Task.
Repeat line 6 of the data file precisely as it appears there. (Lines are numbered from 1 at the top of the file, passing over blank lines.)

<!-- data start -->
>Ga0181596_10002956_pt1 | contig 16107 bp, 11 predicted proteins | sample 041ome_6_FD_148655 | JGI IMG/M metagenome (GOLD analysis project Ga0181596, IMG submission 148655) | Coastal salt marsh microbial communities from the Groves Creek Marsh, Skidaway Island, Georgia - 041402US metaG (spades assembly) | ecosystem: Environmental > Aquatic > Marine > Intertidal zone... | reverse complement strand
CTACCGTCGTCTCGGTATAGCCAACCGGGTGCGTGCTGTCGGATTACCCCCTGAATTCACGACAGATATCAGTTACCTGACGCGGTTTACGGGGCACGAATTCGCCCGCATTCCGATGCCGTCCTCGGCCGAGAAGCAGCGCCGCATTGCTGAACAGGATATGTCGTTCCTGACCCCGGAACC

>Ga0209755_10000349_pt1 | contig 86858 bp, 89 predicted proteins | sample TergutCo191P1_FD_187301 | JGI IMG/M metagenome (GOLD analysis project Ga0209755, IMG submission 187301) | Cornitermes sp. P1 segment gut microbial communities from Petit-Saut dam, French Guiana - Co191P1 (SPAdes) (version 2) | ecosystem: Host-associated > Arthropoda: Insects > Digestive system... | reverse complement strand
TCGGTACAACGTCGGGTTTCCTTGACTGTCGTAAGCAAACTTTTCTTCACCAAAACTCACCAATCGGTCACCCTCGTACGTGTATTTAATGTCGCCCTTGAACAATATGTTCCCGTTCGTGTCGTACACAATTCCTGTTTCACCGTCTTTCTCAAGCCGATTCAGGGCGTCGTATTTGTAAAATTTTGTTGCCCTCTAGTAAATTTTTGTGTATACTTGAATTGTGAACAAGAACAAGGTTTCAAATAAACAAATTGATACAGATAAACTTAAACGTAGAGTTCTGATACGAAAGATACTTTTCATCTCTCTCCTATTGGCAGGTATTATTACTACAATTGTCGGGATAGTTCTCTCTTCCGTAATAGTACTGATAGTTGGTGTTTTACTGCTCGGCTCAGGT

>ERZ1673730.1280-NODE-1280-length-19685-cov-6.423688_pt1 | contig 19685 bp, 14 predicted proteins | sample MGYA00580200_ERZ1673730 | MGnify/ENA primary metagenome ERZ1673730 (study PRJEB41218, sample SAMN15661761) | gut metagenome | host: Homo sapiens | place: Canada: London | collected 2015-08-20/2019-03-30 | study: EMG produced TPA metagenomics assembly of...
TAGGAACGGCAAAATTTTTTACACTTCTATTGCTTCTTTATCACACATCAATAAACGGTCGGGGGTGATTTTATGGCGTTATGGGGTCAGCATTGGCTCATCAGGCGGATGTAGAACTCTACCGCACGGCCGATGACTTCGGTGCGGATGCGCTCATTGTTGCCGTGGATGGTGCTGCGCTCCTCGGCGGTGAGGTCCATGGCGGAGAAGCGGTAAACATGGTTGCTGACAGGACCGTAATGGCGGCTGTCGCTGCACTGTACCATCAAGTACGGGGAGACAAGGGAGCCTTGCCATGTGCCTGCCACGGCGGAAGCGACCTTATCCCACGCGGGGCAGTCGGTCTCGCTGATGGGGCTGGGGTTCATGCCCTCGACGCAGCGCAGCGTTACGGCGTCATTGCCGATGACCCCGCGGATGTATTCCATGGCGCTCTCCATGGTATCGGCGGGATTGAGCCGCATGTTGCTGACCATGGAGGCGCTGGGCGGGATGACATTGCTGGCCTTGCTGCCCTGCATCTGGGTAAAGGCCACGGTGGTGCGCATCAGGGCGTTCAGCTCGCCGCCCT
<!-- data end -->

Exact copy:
TAGGAACGGCAAAATTTTTTACACTTCTATTGCTTCTTTATCACACATCAATAAACGGTCGGGGGTGATTTTATGGCGTTATGGGGTCAGCATTGGCTCATCAGGCGGATGTAGAACTCTACCGCACGGCCGATGACTTCGGTGCGGATGCGCTCATTGTTGCCGTGGATGGTGCTGCGCTCCTCGGCGGTGAGGTCCATGGCGGAGAAGCGGTAAACATGGTTGCTGACAGGACCGTAATGGCGGCTGTCGCTGCACTGTACCATCAAGTACGGGGAGACAAGGGAGCCTTGCCATGTGCCTGCCACGGCGGAAGCGACCTTATCCCACGCGGGGCAGTCGGTCTCGCTGATGGGGCTGGGGTTCATGCCCTCGACGCAGCGCAGCGTTACGGCGTCATTGCCGATGACCCCGCGGATGTATTCCATGGCGCTCTCCATGGTATCGGCGGGATTGAGCCGCATGTTGCTGACCATGGAGGCGCTGGGCGGGATGACATTGCTGGCCTTGCTGCCCTGCATCTGGGTAAAGGCCACGGTGGTGCGCATCAGGGCGTTCAGCTCGCCGCCCT